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Infected emails doing the rounds on the net on Monday promise the chance to run one of the classic Super Mario Bros games by clicking on an attachment.

The infected emails actually harbour the Romario-A worm , which in addition to launching a game starring the linguine-loving Italian plumber, also attempt to infect other unprotected computers by mass-mailing copies of itself.

The worm is also capable of spreading via removable shared drives. Thus far the worm hasn't spread particularly widely. The malware is noteworthy chiefly because it plays on Nintendo's resurgence in the games market (with the Wii console) and the appeal of retro gaming.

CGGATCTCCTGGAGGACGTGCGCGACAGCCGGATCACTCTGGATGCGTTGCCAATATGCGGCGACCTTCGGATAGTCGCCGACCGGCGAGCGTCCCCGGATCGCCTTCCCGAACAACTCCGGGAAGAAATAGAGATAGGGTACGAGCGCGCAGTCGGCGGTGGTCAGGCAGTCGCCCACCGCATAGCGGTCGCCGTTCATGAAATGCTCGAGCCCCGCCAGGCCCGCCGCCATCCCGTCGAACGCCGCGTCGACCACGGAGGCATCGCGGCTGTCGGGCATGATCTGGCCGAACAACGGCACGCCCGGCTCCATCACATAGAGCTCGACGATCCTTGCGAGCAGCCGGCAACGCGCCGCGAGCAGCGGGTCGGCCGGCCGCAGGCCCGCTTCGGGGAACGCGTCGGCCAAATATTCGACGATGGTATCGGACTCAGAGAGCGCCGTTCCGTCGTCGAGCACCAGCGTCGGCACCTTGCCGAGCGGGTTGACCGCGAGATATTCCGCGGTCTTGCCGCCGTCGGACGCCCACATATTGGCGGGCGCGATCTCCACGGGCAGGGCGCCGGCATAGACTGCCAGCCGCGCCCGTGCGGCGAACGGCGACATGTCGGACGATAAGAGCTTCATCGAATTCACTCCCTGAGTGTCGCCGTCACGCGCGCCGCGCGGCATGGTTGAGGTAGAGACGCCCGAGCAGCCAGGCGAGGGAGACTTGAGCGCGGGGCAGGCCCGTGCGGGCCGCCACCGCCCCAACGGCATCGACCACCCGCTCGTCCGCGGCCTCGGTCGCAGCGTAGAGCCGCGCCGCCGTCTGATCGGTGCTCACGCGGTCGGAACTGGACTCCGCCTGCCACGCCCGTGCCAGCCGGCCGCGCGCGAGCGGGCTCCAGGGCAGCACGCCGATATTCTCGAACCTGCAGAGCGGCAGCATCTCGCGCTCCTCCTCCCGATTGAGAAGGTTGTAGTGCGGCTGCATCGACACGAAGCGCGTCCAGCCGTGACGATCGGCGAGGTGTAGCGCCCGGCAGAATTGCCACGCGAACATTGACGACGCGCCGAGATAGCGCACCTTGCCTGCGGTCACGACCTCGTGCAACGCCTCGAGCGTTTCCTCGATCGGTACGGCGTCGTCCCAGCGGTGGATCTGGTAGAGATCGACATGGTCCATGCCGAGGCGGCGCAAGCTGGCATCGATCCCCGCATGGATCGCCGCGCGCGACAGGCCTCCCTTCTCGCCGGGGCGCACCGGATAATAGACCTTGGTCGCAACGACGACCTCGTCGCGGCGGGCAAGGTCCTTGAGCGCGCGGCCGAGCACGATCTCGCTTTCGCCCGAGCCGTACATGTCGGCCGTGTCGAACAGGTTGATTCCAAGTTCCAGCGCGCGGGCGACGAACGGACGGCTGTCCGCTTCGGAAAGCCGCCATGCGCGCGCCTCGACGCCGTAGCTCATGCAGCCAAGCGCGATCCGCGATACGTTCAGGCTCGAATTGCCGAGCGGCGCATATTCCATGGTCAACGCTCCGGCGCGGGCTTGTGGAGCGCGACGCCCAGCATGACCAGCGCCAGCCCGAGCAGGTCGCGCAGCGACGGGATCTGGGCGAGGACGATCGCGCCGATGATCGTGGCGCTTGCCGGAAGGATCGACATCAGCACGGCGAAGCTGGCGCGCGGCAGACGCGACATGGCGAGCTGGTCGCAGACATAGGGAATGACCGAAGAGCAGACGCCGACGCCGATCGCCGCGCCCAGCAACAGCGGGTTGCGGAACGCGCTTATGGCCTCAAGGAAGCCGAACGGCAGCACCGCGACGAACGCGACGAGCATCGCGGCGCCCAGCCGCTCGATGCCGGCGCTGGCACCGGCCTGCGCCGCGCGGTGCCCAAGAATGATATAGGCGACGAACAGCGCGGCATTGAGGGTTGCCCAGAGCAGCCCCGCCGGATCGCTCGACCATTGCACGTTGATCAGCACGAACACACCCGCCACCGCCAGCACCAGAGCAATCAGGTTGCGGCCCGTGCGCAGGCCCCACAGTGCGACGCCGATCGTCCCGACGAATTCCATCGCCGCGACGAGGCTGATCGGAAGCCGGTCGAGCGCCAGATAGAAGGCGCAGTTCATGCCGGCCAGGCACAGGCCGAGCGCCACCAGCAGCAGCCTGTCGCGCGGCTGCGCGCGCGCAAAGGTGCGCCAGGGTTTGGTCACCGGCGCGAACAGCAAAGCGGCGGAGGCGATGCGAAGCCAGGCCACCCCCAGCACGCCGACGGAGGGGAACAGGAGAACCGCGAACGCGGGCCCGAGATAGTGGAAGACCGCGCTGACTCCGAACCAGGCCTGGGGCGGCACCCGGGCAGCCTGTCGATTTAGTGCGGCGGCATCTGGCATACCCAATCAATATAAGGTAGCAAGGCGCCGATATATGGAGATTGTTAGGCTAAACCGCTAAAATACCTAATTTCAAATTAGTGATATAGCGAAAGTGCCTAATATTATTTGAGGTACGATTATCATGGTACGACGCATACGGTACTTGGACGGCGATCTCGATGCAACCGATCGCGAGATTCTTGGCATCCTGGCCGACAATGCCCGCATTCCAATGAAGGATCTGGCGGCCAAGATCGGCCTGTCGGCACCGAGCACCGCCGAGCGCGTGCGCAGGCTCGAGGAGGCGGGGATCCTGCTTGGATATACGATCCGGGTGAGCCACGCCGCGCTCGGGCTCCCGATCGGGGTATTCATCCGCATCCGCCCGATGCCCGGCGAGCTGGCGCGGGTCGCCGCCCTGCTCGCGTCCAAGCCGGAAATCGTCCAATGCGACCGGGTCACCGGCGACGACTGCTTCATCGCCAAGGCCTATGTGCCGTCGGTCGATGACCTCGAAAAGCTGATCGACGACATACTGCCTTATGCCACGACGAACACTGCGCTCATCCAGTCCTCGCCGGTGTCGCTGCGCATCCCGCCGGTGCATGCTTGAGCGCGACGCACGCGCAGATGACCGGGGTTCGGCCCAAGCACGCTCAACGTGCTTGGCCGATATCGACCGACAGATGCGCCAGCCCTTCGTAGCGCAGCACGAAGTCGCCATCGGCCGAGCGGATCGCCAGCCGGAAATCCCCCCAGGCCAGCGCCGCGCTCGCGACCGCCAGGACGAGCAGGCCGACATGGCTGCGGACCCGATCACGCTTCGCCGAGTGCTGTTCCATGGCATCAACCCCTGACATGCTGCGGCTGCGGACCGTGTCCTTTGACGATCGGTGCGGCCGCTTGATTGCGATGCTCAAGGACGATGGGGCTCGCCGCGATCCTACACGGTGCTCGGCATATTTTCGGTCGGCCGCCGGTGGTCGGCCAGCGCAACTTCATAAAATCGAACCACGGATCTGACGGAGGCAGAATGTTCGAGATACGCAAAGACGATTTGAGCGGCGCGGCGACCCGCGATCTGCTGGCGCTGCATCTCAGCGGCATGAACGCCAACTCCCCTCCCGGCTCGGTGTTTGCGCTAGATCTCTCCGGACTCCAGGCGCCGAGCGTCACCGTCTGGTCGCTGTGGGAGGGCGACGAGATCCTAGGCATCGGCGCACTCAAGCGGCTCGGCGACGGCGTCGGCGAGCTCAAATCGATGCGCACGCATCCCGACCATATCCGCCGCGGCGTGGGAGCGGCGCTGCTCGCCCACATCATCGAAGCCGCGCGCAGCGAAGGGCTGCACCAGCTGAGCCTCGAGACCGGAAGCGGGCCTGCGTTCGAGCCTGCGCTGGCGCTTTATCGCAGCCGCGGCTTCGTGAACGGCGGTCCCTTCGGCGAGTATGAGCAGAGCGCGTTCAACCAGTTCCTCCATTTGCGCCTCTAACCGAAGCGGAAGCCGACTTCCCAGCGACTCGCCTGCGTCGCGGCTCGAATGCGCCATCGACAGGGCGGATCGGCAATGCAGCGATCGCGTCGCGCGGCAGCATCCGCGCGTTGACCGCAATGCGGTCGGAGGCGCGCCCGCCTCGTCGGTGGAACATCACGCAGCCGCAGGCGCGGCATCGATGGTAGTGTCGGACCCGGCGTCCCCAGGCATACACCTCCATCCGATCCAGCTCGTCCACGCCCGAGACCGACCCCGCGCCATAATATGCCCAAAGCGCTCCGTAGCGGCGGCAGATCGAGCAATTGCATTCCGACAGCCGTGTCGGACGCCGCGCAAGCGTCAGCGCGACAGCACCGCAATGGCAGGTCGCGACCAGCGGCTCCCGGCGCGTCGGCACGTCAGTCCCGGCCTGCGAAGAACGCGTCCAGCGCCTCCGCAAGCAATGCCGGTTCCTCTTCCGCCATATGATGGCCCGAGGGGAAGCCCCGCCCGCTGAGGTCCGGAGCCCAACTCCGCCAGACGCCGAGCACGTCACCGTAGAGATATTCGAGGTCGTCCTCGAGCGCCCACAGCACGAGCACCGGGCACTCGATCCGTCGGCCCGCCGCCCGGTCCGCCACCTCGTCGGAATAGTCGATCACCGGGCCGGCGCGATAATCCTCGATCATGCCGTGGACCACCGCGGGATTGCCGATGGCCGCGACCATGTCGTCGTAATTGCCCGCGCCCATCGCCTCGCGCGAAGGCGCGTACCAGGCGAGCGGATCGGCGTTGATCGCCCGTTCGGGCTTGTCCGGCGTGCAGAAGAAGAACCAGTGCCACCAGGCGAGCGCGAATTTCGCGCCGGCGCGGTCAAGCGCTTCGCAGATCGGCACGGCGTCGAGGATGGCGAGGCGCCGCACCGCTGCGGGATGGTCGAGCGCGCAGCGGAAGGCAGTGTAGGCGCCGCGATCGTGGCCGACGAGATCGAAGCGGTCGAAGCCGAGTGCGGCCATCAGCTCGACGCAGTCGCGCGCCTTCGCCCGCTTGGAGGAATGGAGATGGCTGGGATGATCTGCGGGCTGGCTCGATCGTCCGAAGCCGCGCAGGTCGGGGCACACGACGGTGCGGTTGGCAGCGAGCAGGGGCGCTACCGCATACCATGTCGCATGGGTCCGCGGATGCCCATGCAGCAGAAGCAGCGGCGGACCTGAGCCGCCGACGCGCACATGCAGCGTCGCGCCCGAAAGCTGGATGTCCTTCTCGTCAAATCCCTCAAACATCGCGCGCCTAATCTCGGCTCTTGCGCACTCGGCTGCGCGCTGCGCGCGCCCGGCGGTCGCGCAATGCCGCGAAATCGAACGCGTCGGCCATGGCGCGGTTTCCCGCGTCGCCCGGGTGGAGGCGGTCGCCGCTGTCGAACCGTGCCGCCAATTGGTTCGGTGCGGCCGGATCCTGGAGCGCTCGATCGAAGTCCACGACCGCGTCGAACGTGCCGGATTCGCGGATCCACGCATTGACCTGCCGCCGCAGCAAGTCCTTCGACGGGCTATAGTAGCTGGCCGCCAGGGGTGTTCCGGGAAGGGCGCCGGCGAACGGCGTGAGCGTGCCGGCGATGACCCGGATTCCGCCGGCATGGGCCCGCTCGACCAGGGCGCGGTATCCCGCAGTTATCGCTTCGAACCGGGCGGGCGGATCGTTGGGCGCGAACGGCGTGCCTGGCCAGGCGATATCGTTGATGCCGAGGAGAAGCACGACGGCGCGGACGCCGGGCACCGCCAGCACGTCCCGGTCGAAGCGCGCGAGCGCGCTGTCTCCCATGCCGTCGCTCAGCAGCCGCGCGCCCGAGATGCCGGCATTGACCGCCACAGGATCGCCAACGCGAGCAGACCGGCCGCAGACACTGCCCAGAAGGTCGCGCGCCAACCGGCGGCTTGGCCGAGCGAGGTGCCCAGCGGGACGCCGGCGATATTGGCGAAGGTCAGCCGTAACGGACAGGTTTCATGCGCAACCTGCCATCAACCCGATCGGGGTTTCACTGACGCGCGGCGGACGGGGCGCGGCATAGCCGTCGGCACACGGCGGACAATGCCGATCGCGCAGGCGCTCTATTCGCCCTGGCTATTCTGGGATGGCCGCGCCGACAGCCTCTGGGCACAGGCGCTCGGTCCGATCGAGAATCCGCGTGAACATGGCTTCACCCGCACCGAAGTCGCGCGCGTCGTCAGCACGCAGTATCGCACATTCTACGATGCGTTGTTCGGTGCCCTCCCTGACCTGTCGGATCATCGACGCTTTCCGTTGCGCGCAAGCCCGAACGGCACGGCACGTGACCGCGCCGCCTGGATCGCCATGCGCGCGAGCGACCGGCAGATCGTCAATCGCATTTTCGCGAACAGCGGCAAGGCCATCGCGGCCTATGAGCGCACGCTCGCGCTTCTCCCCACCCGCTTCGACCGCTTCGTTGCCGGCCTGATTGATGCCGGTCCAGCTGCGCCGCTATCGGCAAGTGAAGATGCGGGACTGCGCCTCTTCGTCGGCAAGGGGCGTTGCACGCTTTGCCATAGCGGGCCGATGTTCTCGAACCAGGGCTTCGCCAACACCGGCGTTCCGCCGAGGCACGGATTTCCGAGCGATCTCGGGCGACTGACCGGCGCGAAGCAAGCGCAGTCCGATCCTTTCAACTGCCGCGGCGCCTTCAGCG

Romario-A is the latest in a series of malware packages that pose as computer games or that actually run real games to disguise the damage they inflict. The trick has been employed several times in the past by malware authors, notes anti-virus firm Sophos. Most notable are the Bagle-U worm, which attempts to start the Microsoft Hearts game, the Coconut-A virus, which urged infected users to throw coconuts at pictures of Sophos's Graham Cluley, and the Gonori-A Trojan, which plays Minesweeper when run. ®

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